Scoping exercise could drive change in South East Asian fisheries and fishmeal supply

By Jane Byrne

- Last updated on GMT

© GettyImages/hansslegers
© GettyImages/hansslegers

Related tags Fishmeal Thailand Vietnam IFFO

A new study improves the understanding of the fisheries of Thailand and Vietnam in terms of raw material supply for fishmeal production.

Management of fisheries in the South East Asian (SEA) region has long attracted worldwide criticism for poor practices. Greater understanding of such fisheries is therefore vital, in order to bring about reform and an end to overfishing. 

The Global Aquaculture Alliance (GAA) and IFFO, the Marine Ingredients Organization commissioned a report​ to generate insights into fisheries in SEA, back in July 2017. Consultant, Duncan Leadbitter, of Fish Matter Pty, compiled the study. As part of the work, he collated data for a period of about 10 months, relying on both publicly available information and in-country sources.

The highlights of the report can be read here​:

Briefly summarizing the findings of the scoping exercise, Leadbitter told FeedNavigator:  

“You don’t see big reduction fisheries in SEA like you do in Peru, for example. There is quite a different model, most of the catch goes towards human food, a lot of the raw material for fishmeal production comes from processing waste. The fisheries in both countries have not been well managed, even in Thailand… that is partly because managing such fisheries is different to [those in cold water regions that have a limited number of species], but also due to the fact there are capacity and third country development issues [in SEA]; however, that is changing rapidly.”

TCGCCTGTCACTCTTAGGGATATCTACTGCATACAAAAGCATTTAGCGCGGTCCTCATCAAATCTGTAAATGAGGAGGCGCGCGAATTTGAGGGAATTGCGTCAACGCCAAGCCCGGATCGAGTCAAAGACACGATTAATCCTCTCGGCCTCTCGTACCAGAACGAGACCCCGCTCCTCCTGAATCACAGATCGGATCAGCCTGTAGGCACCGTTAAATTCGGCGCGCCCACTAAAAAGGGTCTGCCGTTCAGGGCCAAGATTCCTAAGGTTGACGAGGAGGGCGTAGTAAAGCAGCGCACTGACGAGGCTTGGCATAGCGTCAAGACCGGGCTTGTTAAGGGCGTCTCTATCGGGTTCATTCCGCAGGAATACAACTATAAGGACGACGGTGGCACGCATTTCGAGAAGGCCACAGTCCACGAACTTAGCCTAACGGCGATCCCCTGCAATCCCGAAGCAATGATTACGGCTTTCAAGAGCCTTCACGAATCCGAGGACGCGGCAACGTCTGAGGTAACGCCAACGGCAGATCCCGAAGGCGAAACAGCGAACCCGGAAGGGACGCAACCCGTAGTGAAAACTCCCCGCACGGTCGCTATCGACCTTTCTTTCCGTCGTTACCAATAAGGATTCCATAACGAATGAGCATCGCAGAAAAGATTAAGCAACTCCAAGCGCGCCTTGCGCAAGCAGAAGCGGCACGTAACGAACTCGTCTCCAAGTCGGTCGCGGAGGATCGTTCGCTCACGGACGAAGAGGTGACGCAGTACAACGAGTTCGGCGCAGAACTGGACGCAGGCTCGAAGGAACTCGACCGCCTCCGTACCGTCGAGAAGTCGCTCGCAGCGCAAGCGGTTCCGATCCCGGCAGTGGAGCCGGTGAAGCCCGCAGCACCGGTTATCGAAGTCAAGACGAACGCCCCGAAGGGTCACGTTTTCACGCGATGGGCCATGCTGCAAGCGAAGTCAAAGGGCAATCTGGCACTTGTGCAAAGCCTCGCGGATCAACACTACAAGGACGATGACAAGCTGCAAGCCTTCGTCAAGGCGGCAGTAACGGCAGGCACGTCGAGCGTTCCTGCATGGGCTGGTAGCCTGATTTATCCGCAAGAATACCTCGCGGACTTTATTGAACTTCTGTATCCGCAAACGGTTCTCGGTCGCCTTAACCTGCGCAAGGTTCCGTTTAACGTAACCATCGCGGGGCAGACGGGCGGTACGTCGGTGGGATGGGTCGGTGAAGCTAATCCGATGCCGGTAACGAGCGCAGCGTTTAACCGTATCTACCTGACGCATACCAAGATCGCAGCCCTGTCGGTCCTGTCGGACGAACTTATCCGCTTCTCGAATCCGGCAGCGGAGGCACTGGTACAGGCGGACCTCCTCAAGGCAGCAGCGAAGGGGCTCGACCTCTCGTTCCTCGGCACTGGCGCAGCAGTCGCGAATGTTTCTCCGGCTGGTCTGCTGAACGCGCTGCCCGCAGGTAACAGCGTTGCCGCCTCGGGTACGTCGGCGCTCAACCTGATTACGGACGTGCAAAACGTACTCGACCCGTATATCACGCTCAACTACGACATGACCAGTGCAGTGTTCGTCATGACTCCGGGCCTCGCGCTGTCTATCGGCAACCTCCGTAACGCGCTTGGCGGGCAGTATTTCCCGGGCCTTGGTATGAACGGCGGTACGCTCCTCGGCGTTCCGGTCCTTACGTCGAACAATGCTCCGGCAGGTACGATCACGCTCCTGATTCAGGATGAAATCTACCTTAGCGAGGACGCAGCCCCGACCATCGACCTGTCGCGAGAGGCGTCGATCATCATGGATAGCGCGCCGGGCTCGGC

Some of the environmental challenges linked to fisheries in SEA is that they are mixed in nature, and are highly diverse in terms of species - very different to cold-water, single stock ecosystems. Such fisheries have proven challenging to manage for sustainability. In the past, many attempts were made to use techniques developed for single species fisheries, from cooler waters, but, in general, these have failed, said Leadbitter.

The management of such multi-species fisheries has to be done in a different way, he stressed.